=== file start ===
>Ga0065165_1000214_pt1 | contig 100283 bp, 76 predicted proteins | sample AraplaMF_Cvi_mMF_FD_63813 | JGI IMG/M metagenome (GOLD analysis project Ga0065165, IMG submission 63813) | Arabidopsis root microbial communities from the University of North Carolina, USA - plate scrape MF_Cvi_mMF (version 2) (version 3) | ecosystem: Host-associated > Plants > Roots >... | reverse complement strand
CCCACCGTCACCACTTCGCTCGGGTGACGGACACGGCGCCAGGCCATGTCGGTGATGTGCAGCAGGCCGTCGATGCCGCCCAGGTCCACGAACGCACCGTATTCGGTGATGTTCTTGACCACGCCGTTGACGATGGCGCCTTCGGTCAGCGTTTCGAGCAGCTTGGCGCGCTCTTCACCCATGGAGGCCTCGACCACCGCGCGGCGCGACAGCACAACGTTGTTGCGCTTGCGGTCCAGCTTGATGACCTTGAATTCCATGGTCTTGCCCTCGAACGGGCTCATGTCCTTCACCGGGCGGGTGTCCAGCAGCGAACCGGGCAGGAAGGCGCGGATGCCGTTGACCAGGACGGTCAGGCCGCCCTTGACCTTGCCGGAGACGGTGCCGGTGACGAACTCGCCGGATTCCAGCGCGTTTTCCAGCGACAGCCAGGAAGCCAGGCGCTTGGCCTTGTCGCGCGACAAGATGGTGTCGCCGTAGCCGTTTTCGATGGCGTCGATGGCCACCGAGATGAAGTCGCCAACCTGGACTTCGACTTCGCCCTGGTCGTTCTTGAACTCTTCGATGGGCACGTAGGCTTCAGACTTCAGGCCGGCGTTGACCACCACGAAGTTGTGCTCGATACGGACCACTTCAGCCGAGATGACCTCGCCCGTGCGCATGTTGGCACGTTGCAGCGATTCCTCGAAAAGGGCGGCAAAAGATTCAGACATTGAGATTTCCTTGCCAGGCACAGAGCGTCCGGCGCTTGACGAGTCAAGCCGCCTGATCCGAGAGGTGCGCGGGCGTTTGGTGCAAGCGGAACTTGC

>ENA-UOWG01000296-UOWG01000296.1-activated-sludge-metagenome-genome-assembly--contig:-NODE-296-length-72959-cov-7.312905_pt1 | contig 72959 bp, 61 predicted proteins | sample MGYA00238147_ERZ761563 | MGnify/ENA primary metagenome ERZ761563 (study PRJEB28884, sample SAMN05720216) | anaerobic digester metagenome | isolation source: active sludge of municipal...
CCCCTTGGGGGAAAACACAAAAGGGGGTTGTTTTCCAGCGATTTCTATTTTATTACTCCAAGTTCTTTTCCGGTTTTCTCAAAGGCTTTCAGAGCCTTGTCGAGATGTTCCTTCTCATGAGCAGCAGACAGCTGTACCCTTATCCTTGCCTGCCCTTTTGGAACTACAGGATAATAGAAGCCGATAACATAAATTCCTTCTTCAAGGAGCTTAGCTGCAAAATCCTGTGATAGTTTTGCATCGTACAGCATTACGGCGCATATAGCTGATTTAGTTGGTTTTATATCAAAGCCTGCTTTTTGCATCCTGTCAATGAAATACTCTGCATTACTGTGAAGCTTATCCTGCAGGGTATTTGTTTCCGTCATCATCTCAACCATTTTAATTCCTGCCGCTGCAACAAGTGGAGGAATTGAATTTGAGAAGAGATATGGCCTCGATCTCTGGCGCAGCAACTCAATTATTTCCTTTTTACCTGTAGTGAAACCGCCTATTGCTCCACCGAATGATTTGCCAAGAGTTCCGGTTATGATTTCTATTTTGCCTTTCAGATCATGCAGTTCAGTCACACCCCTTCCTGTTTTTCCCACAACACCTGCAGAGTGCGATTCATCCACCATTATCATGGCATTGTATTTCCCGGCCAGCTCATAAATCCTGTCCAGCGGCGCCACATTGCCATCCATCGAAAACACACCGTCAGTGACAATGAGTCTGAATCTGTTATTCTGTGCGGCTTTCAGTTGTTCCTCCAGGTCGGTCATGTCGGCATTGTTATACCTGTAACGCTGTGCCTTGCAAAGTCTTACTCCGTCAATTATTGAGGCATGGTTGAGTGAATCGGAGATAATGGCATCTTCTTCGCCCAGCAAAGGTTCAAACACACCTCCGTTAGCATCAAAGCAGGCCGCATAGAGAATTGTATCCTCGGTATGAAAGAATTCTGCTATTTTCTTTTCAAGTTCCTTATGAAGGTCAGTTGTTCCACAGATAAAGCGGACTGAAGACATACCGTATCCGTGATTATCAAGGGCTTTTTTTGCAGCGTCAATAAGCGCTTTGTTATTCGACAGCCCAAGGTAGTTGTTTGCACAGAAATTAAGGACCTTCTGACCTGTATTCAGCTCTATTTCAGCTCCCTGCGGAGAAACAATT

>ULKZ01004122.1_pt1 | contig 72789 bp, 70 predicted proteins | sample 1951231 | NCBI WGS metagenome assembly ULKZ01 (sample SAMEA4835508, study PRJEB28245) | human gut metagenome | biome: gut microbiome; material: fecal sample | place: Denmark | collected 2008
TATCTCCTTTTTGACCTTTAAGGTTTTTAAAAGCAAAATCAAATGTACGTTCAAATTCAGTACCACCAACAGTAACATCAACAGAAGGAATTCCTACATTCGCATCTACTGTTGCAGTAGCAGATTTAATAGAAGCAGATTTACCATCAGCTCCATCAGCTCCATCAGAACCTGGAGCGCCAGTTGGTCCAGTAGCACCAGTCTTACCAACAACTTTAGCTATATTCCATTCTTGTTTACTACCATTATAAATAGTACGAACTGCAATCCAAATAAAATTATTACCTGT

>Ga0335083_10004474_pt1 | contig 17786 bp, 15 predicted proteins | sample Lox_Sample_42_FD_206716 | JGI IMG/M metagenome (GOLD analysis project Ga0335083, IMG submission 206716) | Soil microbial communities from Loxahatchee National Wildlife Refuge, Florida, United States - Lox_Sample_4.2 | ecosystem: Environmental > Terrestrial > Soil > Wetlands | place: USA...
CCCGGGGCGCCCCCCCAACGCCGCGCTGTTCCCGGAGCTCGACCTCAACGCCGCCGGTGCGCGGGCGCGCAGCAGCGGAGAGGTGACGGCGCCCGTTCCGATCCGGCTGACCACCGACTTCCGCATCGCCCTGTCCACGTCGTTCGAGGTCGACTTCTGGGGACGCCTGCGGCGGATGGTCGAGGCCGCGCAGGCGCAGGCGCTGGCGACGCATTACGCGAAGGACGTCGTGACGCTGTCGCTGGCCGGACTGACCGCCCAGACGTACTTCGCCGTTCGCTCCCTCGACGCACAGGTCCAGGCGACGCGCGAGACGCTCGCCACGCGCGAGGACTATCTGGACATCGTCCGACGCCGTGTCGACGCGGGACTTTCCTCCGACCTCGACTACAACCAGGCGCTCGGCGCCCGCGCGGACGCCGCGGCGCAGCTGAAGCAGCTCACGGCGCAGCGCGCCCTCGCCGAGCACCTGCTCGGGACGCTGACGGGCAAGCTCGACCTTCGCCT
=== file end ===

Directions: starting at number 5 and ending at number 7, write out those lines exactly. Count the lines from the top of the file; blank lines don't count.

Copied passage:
>ULKZ01004122.1_pt1 | contig 72789 bp, 70 predicted proteins | sample 1951231 | NCBI WGS metagenome assembly ULKZ01 (sample SAMEA4835508, study PRJEB28245) | human gut metagenome | biome: gut microbiome; material: fecal sample | place: Denmark | collected 2008
TATCTCCTTTTTGACCTTTAAGGTTTTTAAAAGCAAAATCAAATGTACGTTCAAATTCAGTACCACCAACAGTAACATCAACAGAAGGAATTCCTACATTCGCATCTACTGTTGCAGTAGCAGATTTAATAGAAGCAGATTTACCATCAGCTCCATCAGCTCCATCAGAACCTGGAGCGCCAGTTGGTCCAGTAGCACCAGTCTTACCAACAACTTTAGCTATATTCCATTCTTGTTTACTACCATTATAAATAGTACGAACTGCAATCCAAATAAAATTATTACCTGT

>Ga0335083_10004474_pt1 | contig 17786 bp, 15 predicted proteins | sample Lox_Sample_42_FD_206716 | JGI IMG/M metagenome (GOLD analysis project Ga0335083, IMG submission 206716) | Soil microbial communities from Loxahatchee National Wildlife Refuge, Florida, United States - Lox_Sample_4.2 | ecosystem: Environmental > Terrestrial > Soil > Wetlands | place: USA...